Editor’s note: The original version of this article mistakenly wrote Neil Phillips was the Democratic candidate for Westport-Weston probate judge in the special election for that position in 2013. In fact, Phillips was among four candidates seeking the endorsement of the Democratic Town Committee for probate judge, but Kiernan Costello, not Phillips, won the party’s endorsement.

WESTPORT — Local lawyer, parent and Representative Town Meeting member Neil Phillips is set to join the Westport Board of Education.

Phillips’ appointment fills the vacancy left by former board chairman Michael Gordon, who resigned in June citing an increasingly busy schedule. First Selectman Jim Marpe swore in Phillips after the Board of Education unanimously voted to appoint him to the open position in Town Hall on Aug. 7.

“He has a very calming and collaborative demeanor, and he is very thoughtful and takes time to seek out the right information and then communicate it well to others. I’ve seen him do that throughout his tenure on the RTM,” BOE Acting Chairwoman Jeannie Smith said. “He’s a man of integrity and really has a beautiful composure. The way he presents himself wherever he is is admirable.”

Because Gordon is a Democrat, the Democratic Town Committee was charged with vetting candidates for the open seat. Smith, a Republican, said the BOE has the final vote on who to appoint, but the fact Phillips was endorsed by the DTC carried weight in the board’s decision.

“We certainly had other candidates who would have been well-qualified, but the consensus was Neil had such great hands-on experience being a member of the RTM education committee, and currently its chair,” DTC Chairwoman Ellen Lautenberg said, noting the DTC nominating committee received applications from seven people for the position. Phillips showed a clear understanding of the issues facing the BOE, namely the education budget, school security and employee contracts, Lautenberg said.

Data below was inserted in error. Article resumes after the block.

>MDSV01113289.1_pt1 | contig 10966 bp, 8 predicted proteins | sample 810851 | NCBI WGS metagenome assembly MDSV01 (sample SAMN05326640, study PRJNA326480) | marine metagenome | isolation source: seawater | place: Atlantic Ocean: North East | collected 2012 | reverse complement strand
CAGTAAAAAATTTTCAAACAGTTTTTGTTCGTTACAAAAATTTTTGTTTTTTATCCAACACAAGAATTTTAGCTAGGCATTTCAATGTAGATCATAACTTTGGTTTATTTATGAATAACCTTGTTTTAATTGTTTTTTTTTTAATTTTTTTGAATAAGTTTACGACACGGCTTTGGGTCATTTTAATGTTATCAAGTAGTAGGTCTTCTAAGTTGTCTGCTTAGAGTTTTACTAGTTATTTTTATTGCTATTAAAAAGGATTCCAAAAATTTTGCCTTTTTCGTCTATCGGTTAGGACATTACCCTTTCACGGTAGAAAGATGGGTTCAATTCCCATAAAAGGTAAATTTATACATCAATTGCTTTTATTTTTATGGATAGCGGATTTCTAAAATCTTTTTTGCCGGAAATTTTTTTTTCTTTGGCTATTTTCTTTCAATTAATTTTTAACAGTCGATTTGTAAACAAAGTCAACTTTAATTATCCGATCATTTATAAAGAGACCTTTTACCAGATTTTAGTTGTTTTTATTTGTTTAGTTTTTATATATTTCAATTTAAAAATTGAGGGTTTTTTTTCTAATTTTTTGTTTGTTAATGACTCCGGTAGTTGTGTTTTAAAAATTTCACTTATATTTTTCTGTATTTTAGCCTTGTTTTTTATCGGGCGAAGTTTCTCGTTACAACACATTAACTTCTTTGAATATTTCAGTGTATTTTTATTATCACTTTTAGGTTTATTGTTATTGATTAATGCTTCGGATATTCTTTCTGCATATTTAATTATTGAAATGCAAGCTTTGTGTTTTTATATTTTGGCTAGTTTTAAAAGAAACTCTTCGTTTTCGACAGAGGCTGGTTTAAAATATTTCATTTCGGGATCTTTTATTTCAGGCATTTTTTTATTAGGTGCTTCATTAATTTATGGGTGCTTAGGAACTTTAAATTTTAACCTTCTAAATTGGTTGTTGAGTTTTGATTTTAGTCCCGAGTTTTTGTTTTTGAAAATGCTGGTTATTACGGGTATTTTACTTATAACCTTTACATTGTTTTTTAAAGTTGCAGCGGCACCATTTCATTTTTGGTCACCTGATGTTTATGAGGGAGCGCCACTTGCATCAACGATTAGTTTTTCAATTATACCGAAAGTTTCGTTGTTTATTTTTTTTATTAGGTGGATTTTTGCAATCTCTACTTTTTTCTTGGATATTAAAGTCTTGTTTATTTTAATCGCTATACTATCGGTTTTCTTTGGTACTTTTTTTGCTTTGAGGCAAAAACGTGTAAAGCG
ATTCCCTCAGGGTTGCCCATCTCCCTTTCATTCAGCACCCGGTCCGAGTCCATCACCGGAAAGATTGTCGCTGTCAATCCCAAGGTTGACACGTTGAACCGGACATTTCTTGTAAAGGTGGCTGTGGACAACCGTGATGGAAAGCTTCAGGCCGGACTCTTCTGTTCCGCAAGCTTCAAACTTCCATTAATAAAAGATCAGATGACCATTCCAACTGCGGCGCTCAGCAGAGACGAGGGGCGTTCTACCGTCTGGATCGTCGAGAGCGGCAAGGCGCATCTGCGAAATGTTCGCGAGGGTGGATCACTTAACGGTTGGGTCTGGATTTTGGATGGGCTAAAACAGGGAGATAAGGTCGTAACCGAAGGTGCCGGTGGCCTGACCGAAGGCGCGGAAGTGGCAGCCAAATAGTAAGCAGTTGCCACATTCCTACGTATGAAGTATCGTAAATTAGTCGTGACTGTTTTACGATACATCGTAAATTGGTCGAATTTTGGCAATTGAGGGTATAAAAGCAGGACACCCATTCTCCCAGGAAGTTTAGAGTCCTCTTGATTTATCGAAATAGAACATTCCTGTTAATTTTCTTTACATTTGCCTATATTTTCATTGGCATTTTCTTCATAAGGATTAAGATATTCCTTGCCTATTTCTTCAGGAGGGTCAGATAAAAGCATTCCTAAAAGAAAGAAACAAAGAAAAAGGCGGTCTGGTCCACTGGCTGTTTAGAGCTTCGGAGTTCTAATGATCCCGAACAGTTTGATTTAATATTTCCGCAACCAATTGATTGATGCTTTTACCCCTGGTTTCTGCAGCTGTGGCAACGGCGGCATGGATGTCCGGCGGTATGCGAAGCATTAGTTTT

A trust and estates attorney and partner with the local law firm Lennon Murphy & Phillips, Phillips has lived in Westport for over 25 years and has cousins who have been in town even longer. He was born and raised in Manhattan and earned a bachelor’s degree from Muhlenberg College, a law degree from Syracuse University, and a master’s in labor relations from the University of New Haven.

Phillips’ first foray into Westport politics came in 2013, when he sought the Democratic Town Committee’s endorsement in a special election for Westport-Weston probate judge. The past probate judge had been ill for a number of years and had essentially vacated the position, and Phillips felt he wanted to step up and use his expertise in trust and estates law to help get the Probate Court back up to speed, he said.

Phillips did not win the party’s endorsement and Republican Lisa Wexler won the position, but after the election, Phillips said people asked if he would run for the RTM. So he did, and has served on the body for five years, currently as member of the RTM’s Ordinance and Planning And Zoning committees and chairman of the Education Committee. His involvement with the school budget on the RTM has brought him in close contact with the BOE, Board of Finance and selectman’s office and given him a greater appreciation for the issues facing each group, Phillips said.

“I enjoy the budget because it gets all the town bodies to work together and come up with an appropriate budget for the town,” Phillips said.

In addition to the budget, he said he is concerned with cyberbullying and cyber issues and hopes to address the topic as a member of the BOE. “Social media has definitely created a different set of circumstances parents have to address,” said Phillip, who lives in town with his wife, Kim, and twin sons Nathaniel and Dylan, who will enter sixth grade at Coleytown Middle School in the fall.

RTM Moderator Velma Heller said the group will miss Phillips when he resigns from the RTM.

“He’s a very intelligent and just a very sane person. He’s a good person that I think people on the RTM admire, and I know he’ll be a valued member of the Board of Education as well because he’s so capable, not just because of his intellect and expertise as a lawyer, but because he’s a clear thinker and just a good person,” Heller said.